II. The Danger of Religion Is That It Demands Outward Conformity. Look at verse 11, “Now when Peter had come to Antioch, I withstood him to his face, because he was to be blamed…”. Paul returns from Jerusalem to Antioch and a short while later Peter comes to Paul’s church. But the significance of this verse is that it refers to a public confrontation Paul had with Peter. It seems that Peter had been there a short while when a number of others shortly arrived who were closely associated of the apostle James. There was a pot luck lunch happening, even a time of communion and when Peter sees these friends of James there he pulls back from eating with the Gentile believers in Antioch. That did not go unnoticed by the others. Look at verse 13, “And the rest of the Jews also played the hypocrite with him, so that even Barnabas was carried away with their hypocrisy.” Religion can demand a conformity that has nothing to do with righteousness. This isn’t a new thing, in the 4th century Augustine wrote, “It is not the being seen of men that is wrong but doing these things for the purpose of being seen of men. The problem with the hypocrite is his motivation. He does not want to be holy; he only wants to seem to be holy. He is more concerned with his reputation for righteousness than about actually becoming righteous. The approbation of men matters more to him than the approval of God.” This was the sin of Peter and it was this sin that spread like wild fire. It was this serious danger to the church that caused Paul to publicly confront Peter on what he was teaching others through his actions. After all, it was Peter who had the vision from God that said what God calls clean no man should call unclean. It was Peter who first went to Cornelius the Centurions house and lead them to the Lord. It was Peter who reported that God had poured out His Spirit upon the Gentiles even as He had upon the them. So Paul points out the hypocrisy of conforming back to old ways like shunning the Gentiles. Then Paul makes this rather stunning statement in verse 17, “But if, while we seek to be justified by Christ, we ourselves also are found sinners, is Christ therefore a minister of sin? Certainly not!” What is Paul saying here? Think of it like this. Christianity lies at the center point between two opposing and distorted views. On one side is legalism which proclaims that we must do certain things to be righteous before God. If we stop doing those things we loose our righteousness and even worse, we never know if we have done enough right things so we never have an assurance of our salvation. On the other extreme is something called antinomianism, literally it means ‘against law’. This belief in it’s extremes holds that once you are saved it doesn’t matter how you behave or to what degree you really obey God. So Paul asks, “…is Christ therefore a minister of sin?”, meaning does Jesus give us a freedom in our salvation that then frees us to sin because we are saved and that’s all that counts? Absolutely not is Paul’s response.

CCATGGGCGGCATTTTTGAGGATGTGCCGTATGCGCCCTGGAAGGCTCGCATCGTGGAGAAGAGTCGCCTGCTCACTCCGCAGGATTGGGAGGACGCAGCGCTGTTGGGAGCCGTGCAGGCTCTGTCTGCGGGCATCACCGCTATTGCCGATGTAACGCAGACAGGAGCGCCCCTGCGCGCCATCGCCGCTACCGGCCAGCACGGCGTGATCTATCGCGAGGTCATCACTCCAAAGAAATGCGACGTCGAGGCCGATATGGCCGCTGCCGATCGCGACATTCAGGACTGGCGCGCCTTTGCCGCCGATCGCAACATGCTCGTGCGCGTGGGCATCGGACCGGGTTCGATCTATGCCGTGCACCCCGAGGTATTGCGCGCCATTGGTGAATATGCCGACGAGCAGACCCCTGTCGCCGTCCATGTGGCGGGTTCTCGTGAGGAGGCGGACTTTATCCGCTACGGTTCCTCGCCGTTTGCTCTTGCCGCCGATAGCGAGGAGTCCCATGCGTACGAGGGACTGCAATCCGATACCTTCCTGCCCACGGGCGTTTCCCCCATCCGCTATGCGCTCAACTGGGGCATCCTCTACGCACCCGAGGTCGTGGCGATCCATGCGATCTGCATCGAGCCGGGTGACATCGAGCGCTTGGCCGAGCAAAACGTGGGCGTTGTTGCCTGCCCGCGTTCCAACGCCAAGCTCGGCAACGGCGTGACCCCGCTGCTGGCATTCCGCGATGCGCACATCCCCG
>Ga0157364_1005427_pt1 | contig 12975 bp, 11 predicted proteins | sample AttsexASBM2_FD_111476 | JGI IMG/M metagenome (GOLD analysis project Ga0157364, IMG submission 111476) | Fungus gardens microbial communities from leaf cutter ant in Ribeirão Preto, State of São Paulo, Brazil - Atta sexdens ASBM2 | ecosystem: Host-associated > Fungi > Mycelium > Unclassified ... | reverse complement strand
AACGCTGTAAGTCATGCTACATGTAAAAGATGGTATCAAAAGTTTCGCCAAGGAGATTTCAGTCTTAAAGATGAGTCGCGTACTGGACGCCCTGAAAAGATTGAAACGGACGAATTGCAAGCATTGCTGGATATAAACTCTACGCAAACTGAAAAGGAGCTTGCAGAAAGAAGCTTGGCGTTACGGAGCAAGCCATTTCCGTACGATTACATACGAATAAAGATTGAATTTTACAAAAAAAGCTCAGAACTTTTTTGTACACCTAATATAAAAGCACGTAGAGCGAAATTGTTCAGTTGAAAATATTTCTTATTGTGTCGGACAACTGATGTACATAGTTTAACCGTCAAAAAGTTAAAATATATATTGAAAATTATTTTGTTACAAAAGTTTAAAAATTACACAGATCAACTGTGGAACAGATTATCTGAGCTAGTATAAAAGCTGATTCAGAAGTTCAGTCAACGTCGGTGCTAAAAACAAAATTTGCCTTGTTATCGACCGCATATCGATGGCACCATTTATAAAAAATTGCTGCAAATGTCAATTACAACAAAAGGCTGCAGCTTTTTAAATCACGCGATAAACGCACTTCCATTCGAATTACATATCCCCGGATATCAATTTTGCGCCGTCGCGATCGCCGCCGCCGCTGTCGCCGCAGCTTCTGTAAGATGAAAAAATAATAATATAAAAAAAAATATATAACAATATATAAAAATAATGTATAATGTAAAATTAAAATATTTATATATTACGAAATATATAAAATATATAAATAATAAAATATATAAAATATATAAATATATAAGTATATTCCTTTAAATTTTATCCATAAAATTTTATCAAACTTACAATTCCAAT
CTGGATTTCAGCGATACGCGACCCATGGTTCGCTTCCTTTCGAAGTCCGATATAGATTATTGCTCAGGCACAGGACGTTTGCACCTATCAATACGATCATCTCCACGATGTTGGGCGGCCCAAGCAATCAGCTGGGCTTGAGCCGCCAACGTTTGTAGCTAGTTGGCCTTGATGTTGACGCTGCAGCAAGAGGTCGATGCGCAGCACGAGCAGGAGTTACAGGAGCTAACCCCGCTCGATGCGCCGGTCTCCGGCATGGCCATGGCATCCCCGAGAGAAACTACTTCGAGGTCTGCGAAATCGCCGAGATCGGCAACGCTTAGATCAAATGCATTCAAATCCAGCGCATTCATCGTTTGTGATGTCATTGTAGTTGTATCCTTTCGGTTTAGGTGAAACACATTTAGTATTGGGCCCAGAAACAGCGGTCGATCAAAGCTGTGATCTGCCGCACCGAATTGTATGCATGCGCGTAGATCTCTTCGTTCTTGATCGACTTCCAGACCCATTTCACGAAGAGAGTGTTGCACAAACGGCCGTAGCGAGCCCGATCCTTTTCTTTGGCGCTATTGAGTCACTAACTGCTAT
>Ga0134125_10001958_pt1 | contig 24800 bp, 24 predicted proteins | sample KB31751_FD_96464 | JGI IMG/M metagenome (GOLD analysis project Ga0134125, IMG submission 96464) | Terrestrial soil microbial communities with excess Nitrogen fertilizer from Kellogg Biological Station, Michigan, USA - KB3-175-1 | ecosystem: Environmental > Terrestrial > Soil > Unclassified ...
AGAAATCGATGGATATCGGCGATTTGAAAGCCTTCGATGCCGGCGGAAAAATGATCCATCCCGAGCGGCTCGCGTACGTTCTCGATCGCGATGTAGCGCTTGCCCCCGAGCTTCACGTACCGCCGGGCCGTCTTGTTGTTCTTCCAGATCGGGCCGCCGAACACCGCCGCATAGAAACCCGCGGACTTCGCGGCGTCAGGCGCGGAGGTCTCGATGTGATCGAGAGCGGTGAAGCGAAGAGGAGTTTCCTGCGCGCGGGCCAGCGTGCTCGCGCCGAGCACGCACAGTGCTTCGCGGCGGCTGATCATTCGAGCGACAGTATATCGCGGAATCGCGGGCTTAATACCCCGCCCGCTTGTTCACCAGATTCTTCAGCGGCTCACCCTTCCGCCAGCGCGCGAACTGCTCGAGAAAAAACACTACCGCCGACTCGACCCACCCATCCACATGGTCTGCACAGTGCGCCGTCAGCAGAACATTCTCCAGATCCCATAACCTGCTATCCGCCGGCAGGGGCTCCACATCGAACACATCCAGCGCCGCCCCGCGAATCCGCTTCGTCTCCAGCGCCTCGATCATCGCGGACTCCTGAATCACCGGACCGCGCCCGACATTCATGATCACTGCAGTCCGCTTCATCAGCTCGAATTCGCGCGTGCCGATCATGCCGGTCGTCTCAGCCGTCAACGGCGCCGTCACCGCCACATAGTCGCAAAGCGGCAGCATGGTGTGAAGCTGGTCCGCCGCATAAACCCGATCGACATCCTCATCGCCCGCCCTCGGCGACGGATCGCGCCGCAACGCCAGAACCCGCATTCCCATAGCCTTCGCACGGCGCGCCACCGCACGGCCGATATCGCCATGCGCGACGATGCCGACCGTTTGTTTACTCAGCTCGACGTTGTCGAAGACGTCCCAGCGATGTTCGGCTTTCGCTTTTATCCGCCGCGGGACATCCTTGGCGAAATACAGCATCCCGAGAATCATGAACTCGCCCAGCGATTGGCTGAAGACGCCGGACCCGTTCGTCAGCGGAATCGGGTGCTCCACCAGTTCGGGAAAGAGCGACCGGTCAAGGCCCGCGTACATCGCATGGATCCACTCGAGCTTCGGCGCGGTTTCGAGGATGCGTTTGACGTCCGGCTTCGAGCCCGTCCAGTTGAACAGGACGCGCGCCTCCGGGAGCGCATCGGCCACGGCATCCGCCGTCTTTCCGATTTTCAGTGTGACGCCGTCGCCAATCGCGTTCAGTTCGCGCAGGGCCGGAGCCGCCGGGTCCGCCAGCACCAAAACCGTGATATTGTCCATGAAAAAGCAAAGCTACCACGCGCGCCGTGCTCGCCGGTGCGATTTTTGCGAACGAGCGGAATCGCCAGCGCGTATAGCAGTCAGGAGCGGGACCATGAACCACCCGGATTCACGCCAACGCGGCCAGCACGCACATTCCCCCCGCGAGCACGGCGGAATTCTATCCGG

In the center, the gospel of Christ center, is the position of justification by grace through faith. When God by His grace draws us to Himself by showing us the reality of our sin, offering to us an absolute forgiveness of all our sin when we by faith ask Christ to be our Savior, then we repent of our so called freedoms and give our lives to Christ…the sum total of those actions is that we are justified before God. The very word ‘justified’ means to be pronounced righteous. It is a once for all time action, an eternal reconciliation with God because of the blood of Jesus Christ on the cross. Your sin is put upon Christ and His absolutely perfect right standing with God the Father is now wrapped around you in an everlasting way.

The intent of the Law was never to bring justification, it was meant to be like a light that shines in order to expose cavities, the Law exposes the damaging effects of sin. But that’s all it could do, the light of the Law had no power to redeem nor to reconcile. That would require One who is sinless, perfect in state and perfect in capability, Jesus Christ. If there is to be a conformity in our lives let it be to Christ. Remember 2 Corinthians 3:18… “But we all, with unveiled face, beholding as in a mirror the glory of the Lord, are being transformed into the same image from glory to glory, just as by the Spirit of the Lord.”